Bob White speaks similarly: “I was alive to see 1966 at 10 years of age. Historically, it’s incredible. I think for me, regarding Gareth, I remind people that he is one of our own. Don’t forget that – we stick with him. He’s come through the ranks of Crystal Palace and we should be incredibly proud of that.”
“I’m really proud to say that I’m still a mate of his,” says Thomas. “He’s been a delight to keep in touch with.”
Writing about his career a few years ago, Southgate was modest: “Ask me to list my achievements and I’ll ask you if you’ve got five seconds to spare.”
But while there are players with more glittering trophy cabinets, few could claim to inspire the same warmth that Southgate does from those who knew him best.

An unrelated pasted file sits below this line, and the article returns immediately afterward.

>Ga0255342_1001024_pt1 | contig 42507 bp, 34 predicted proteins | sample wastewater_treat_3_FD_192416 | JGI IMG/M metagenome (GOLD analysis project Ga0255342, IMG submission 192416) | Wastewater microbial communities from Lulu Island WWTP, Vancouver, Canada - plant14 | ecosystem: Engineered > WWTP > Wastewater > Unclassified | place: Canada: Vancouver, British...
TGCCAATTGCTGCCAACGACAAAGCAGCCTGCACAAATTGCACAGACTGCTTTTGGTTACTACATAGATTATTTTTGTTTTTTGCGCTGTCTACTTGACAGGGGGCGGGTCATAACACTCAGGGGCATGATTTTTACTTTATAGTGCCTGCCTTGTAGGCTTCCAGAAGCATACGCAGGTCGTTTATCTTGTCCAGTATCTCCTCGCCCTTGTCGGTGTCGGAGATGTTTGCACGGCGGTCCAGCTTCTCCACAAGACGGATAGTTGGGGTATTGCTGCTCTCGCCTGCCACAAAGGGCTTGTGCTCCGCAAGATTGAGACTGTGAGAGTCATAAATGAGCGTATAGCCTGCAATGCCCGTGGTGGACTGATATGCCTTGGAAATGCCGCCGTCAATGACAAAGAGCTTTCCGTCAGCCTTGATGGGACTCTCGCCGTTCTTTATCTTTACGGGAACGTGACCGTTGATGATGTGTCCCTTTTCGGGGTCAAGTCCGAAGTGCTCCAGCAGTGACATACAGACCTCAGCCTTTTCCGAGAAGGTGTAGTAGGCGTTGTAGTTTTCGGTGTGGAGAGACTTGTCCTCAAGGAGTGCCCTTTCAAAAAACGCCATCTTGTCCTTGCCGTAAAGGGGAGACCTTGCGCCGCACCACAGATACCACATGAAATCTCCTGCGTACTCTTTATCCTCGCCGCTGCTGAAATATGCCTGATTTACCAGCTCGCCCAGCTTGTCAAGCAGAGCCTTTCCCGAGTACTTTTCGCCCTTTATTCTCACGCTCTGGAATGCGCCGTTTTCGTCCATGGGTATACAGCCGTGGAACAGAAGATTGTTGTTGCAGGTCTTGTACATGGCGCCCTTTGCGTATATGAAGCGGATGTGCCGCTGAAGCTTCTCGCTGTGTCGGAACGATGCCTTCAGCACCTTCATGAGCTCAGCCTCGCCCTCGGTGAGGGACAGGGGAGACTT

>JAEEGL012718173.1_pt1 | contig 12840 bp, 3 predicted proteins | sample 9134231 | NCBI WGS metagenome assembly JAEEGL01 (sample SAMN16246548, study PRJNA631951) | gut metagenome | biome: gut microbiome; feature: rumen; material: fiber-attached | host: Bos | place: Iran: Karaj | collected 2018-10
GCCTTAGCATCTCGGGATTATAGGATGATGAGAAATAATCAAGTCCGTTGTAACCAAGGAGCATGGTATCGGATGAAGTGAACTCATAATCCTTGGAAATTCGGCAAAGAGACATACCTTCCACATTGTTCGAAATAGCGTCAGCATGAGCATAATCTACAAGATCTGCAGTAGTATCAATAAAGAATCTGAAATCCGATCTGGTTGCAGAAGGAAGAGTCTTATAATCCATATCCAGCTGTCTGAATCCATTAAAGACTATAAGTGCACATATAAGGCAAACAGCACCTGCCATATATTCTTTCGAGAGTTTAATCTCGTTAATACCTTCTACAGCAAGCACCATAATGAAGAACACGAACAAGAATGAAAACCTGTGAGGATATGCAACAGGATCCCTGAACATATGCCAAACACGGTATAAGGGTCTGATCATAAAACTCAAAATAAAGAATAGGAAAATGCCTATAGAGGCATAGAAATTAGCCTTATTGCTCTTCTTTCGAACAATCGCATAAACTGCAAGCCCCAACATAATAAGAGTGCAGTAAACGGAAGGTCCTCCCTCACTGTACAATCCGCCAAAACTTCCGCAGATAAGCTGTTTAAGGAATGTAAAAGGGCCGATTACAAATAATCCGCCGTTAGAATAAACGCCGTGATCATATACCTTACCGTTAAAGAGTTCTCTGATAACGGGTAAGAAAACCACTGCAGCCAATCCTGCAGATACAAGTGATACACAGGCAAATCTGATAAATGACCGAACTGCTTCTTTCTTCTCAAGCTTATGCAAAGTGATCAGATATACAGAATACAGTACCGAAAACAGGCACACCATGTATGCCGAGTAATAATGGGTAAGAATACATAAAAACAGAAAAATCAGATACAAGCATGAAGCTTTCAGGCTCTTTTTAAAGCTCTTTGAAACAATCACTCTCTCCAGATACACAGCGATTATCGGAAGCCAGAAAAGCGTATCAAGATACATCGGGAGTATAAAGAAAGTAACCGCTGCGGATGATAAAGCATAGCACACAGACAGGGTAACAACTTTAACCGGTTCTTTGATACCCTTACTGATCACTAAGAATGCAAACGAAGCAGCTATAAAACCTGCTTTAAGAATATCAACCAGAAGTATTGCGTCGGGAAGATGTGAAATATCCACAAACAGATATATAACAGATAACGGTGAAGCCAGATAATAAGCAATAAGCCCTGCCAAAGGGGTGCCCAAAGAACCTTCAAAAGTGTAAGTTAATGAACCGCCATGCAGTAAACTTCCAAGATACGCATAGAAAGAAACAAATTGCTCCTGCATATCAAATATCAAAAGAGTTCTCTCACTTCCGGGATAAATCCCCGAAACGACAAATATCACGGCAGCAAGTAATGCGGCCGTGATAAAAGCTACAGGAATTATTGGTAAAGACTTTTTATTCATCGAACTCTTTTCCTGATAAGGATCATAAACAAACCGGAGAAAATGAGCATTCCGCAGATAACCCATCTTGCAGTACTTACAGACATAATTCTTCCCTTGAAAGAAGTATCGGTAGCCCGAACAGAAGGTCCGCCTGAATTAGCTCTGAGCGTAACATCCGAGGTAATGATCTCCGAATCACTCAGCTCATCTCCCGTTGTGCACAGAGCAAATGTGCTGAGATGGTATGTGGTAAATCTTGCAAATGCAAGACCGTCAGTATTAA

A Division One title and a League Cup winners medal remain the only silverware. But Southgate’s existential impact is far more important. He calms furores, encourages selflessness and inspires generosity, creating a spirit of togetherness that permeates outward from St. George’s Park and soothes the national psyche.
He’s a listener, often quiet and reflective when others would see anger as the only reaction. But that’s leadership.
When he walks out at Wembley to try and reach a sporting utopia that has evaded the nation for so long, he’ll inspire fond smiles from all those who don’t know him – and even fonder ones from those who do.
There can’t be many better achievements than that.